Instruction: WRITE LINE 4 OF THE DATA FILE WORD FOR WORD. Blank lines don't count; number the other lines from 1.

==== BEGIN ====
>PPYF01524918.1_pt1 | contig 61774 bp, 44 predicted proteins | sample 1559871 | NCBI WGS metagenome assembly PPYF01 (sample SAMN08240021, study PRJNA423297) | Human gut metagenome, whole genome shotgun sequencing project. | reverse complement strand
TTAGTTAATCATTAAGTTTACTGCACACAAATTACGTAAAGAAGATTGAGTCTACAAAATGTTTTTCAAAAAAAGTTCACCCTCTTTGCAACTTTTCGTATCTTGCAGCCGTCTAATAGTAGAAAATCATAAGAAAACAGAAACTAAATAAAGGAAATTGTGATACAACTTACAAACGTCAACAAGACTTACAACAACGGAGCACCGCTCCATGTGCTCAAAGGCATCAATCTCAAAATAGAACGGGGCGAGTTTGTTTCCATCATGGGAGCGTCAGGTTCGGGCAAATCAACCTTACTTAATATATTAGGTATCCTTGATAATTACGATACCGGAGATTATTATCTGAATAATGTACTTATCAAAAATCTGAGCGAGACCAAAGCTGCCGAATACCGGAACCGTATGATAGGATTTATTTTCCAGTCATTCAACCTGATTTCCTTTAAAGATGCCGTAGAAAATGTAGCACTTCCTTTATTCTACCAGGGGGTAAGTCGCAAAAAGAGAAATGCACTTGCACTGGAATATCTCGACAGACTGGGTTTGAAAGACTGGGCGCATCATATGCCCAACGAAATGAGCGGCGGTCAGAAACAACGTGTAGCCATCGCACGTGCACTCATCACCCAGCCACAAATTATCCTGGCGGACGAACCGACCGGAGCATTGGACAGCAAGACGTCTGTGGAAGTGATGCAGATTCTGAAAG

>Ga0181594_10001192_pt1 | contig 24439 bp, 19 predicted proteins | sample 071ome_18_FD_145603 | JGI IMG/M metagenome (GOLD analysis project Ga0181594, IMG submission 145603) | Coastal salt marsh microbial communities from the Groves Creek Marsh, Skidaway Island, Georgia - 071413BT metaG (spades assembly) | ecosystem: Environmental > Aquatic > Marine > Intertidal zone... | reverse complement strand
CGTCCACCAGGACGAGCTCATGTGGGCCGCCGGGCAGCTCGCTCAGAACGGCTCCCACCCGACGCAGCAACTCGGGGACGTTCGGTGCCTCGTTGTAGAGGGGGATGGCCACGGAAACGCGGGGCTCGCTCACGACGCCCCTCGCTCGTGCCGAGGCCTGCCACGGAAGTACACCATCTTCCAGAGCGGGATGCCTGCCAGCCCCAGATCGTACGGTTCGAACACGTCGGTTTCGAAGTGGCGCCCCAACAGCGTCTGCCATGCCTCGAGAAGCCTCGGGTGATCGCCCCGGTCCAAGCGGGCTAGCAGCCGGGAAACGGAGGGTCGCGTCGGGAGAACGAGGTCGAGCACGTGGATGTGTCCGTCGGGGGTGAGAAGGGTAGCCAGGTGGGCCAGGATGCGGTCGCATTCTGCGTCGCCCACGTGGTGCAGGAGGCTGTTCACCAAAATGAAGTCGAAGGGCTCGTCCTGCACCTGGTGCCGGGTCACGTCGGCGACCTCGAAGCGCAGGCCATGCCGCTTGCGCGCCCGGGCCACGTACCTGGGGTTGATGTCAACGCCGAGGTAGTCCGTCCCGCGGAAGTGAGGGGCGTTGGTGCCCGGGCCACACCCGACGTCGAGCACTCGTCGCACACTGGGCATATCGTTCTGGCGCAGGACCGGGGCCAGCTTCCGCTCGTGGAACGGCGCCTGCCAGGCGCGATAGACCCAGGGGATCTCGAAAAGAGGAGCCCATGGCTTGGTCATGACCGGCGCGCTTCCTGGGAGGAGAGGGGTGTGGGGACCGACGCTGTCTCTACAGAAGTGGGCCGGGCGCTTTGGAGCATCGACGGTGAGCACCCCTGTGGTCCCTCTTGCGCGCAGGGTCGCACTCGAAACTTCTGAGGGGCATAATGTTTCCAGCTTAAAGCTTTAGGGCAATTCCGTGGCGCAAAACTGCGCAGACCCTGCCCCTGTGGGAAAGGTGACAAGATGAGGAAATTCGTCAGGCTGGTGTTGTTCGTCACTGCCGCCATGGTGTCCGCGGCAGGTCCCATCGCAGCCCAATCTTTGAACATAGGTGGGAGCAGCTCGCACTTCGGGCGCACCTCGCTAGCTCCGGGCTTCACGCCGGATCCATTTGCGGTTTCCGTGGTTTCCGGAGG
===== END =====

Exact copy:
CGTCCACCAGGACGAGCTCATGTGGGCCGCCGGGCAGCTCGCTCAGAACGGCTCCCACCCGACGCAGCAACTCGGGGACGTTCGGTGCCTCGTTGTAGAGGGGGATGGCCACGGAAACGCGGGGCTCGCTCACGACGCCCCTCGCTCGTGCCGAGGCCTGCCACGGAAGTACACCATCTTCCAGAGCGGGATGCCTGCCAGCCCCAGATCGTACGGTTCGAACACGTCGGTTTCGAAGTGGCGCCCCAACAGCGTCTGCCATGCCTCGAGAAGCCTCGGGTGATCGCCCCGGTCCAAGCGGGCTAGCAGCCGGGAAACGGAGGGTCGCGTCGGGAGAACGAGGTCGAGCACGTGGATGTGTCCGTCGGGGGTGAGAAGGGTAGCCAGGTGGGCCAGGATGCGGTCGCATTCTGCGTCGCCCACGTGGTGCAGGAGGCTGTTCACCAAAATGAAGTCGAAGGGCTCGTCCTGCACCTGGTGCCGGGTCACGTCGGCGACCTCGAAGCGCAGGCCATGCCGCTTGCGCGCCCGGGCCACGTACCTGGGGTTGATGTCAACGCCGAGGTAGTCCGTCCCGCGGAAGTGAGGGGCGTTGGTGCCCGGGCCACACCCGACGTCGAGCACTCGTCGCACACTGGGCATATCGTTCTGGCGCAGGACCGGGGCCAGCTTCCGCTCGTGGAACGGCGCCTGCCAGGCGCGATAGACCCAGGGGATCTCGAAAAGAGGAGCCCATGGCTTGGTCATGACCGGCGCGCTTCCTGGGAGGAGAGGGGTGTGGGGACCGACGCTGTCTCTACAGAAGTGGGCCGGGCGCTTTGGAGCATCGACGGTGAGCACCCCTGTGGTCCCTCTTGCGCGCAGGGTCGCACTCGAAACTTCTGAGGGGCATAATGTTTCCAGCTTAAAGCTTTAGGGCAATTCCGTGGCGCAAAACTGCGCAGACCCTGCCCCTGTGGGAAAGGTGACAAGATGAGGAAATTCGTCAGGCTGGTGTTGTTCGTCACTGCCGCCATGGTGTCCGCGGCAGGTCCCATCGCAGCCCAATCTTTGAACATAGGTGGGAGCAGCTCGCACTTCGGGCGCACCTCGCTAGCTCCGGGCTTCACGCCGGATCCATTTGCGGTTTCCGTGGTTTCCGGAGG